Heat maps are easy-to-make graphical visualizations that are generally used to represent intensities in the form of squares or rectangles with colors being used to show the intensity. Heat maps in Tableau can help you understand your data better and it is pretty easy to make, a heat map is mostly used in statistical modeling and you can find the most used heat maps in analyses to be a part of the Seaborn library in Python.
Also read, Tableau vs Power BI vs Alteryx
In this article, we’ll go over a simple explanation of what heat maps are and how you can interpret them, their simplest use case of a correlation matrix, and then how you can make heat maps in Tableau. Feel free to skip to any section as per your preference.
Heat maps in tableau and everywhere else: What are they?
Shading matrices are not new and so is a heat map. A heat map is a 2-D or 2-dimensional plot, that takes upon it the task to show the magnitude or intensity of a phenomenon differentiated by different shades or hues of color. The higher the intensity, the higher the magnitude.
The size of the cells in a heatmap is generally not representative of the magnitude but it can be used as a third variable depending on the sizes of the cells to helps cut down a lot of numbers to visualize patterns and numbers easily based on the magnitude of their occurrence as a part of a heat map. This data visualization technique finds its way into pretty much all numerical data’s exploratory data analysis. Heat maps in the tableau can be used for a medium-sized dataset though it’s preferable to use seaborn for the same.
Find more about heat maps here -> Heat map defined
How to Interpret Heat maps in Tableau?
Interpreting a heat map is pretty straightforward, as it completely depends on the colors it depicts. A heat map in tableau or any application with no colors is as good as a very large matrix which is impossible to interpret. The intensity of the colors can be scaled to two different colors going from red to green or blue showing a diverging contrast that can differentiate something like correlation which has a negative and positive value to it.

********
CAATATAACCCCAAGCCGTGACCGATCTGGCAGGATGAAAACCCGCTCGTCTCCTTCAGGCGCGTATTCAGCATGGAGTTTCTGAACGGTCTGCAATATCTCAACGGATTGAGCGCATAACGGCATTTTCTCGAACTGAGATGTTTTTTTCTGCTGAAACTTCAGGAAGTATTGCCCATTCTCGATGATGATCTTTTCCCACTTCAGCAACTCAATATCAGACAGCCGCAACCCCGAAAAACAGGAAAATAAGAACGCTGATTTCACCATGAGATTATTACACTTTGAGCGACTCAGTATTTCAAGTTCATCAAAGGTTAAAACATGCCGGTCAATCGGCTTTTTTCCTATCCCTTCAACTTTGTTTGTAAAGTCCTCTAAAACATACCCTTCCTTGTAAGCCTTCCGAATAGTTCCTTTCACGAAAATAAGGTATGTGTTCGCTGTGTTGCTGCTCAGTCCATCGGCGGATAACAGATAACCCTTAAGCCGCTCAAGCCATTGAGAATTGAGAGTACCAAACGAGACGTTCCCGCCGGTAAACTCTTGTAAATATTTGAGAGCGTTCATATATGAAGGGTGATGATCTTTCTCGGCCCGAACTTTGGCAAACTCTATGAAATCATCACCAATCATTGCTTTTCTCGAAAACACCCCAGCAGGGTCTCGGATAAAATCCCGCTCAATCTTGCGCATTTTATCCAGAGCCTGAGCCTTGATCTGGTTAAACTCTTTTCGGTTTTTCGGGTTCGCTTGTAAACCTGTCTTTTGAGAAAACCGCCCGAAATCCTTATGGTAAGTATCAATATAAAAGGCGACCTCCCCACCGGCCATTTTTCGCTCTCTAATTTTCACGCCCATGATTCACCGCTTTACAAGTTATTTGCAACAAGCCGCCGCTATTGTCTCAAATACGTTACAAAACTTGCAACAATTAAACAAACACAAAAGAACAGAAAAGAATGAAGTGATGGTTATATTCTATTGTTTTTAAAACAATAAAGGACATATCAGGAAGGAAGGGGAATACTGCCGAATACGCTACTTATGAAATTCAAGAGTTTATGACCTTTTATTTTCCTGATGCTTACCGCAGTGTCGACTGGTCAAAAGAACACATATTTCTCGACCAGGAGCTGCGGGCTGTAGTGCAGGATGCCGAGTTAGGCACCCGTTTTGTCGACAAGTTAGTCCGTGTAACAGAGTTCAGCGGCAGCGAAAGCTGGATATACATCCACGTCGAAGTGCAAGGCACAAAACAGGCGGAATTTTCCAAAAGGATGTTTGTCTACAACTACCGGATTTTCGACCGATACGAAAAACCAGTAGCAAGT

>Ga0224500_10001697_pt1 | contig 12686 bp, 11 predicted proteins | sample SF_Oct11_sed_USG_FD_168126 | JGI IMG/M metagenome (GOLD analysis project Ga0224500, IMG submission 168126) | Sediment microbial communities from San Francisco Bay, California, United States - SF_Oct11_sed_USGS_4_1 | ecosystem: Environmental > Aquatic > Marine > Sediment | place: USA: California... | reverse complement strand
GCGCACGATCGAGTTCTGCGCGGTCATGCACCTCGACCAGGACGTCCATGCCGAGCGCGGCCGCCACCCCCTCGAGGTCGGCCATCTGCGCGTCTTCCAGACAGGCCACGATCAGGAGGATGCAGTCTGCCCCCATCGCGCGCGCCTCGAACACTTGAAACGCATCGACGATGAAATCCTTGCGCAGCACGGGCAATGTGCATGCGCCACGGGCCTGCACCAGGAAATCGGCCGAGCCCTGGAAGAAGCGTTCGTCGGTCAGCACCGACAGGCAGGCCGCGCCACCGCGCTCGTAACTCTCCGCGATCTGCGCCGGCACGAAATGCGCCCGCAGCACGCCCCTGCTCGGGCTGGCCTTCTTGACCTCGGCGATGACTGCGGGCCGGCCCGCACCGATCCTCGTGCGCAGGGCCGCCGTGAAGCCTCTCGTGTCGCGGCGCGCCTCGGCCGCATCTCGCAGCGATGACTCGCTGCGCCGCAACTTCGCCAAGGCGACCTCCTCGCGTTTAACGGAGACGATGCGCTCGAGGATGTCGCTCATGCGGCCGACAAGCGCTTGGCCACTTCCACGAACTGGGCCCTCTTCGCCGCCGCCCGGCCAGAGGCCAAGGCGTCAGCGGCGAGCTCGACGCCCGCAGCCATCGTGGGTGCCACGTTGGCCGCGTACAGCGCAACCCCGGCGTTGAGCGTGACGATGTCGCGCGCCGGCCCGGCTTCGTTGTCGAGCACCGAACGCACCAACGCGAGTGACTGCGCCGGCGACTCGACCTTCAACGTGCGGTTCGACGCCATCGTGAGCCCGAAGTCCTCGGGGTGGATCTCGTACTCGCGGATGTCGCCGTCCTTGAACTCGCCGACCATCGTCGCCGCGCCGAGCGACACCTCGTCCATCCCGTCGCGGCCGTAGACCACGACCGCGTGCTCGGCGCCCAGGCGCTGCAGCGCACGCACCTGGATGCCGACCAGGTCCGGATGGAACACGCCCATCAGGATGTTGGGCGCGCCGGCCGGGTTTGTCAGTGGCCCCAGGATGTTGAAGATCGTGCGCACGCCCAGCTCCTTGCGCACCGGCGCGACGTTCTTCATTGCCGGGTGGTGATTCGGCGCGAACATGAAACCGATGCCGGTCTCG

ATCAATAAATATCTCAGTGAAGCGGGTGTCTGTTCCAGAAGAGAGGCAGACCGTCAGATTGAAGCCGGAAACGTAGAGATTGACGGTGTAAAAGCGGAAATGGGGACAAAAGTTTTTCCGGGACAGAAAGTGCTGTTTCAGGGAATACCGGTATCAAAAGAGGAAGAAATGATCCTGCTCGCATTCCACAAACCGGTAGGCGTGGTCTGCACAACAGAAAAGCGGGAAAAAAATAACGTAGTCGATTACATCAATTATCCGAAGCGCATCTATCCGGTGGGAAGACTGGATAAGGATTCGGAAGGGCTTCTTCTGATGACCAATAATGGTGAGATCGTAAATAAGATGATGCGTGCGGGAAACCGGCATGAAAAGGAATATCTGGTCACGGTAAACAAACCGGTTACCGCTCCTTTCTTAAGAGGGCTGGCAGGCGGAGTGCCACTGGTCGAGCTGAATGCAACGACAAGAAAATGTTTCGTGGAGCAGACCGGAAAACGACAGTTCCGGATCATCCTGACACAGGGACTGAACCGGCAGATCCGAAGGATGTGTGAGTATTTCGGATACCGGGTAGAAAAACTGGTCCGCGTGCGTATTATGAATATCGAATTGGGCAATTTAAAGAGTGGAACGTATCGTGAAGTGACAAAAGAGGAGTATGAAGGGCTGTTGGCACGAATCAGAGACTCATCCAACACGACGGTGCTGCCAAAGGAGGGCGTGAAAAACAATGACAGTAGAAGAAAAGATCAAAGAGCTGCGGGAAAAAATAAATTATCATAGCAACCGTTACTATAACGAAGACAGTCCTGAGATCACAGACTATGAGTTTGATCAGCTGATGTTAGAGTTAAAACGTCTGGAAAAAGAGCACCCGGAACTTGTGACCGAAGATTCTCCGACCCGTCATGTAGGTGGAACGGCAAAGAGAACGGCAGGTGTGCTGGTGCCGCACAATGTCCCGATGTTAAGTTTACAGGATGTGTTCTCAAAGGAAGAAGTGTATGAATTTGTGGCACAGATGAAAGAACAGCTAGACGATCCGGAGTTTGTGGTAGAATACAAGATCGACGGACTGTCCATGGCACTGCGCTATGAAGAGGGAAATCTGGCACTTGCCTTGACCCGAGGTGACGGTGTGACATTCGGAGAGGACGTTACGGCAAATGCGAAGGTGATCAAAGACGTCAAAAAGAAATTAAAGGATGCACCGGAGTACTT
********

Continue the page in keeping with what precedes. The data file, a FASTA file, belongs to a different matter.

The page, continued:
There can otherwise be a monotone heatmap with one color where the intensity of the color can show the magnitude easily. For example, in something like Sales, which may have only a positive value, the intensity can be used to see which departments outdo other departments in an easy way.
Example use case: Correlation matrix
Heat maps find their most basic use case in a Correlation Matrix which can be done with heat maps in Tableau as well where the correlations of variables against other variables in a dataset are easier to understand and interpret while exploring the data using a heat map as compared to just seeing a matrix full of numbers. As you can see above, red depicts a positive correlation and blue depicts a negative correlation.
You can make such heat maps in tableau too provided you have a correlation matrix as the dataset.
How to make heat maps in Tableau?
Download Tableau Public from the following website -> Tableau Public
Find the covid data here *as seen in the example of heat maps in tableau above -> WHO COVID Data
Choose your numeric field and enter it for the size.
Choose a color to differentiate the numeric field. It can be the same as the previous one or a new field in case you want a hue to differentiate a second variable.
Change the visualization in consideration by using the Show Me button and choosing the fourth visual in the first column i.e., the treemap.
The treemap can be considered to be a modified heat map where the size of the box is related to the variable it denotes. In this case, the heat maps in Tableau are for the new cases of covid in each quarter of multiple countries of the world. As you can see it’s a two-way diverging red-blue palette where red depicts higher cases and blue depicts comparatively lower cases. The intensity of the color shows the magnitude.
And with just two to three steps you can make your own heat maps in Tableau leading you to analyze patterns in your data better. You can also do this for charts like Bar charts and other charts with one numeric value which you can take in Tableau and convert to a treemap or heat map as required.
The change takes barely a second and this is one of the primary reasons why heat maps in Tableau are easier to make than in programming. They are also interactive which can convey a lot of information to the viewer just by hovering over one of the boxes.
Heat maps in Tableau are easy to make with the drag and drop interface and one can make use of the aesthetic data visualizations without any technical expertise as well. The drag and drop functions can be learned within a day and Tableau can make any kind of visual for you as necessary. It is a benchmark application in today’s data viz industry.
Try checking out Tableau and making a heat map for your own datasets and let us know what you think about it in the comments below!
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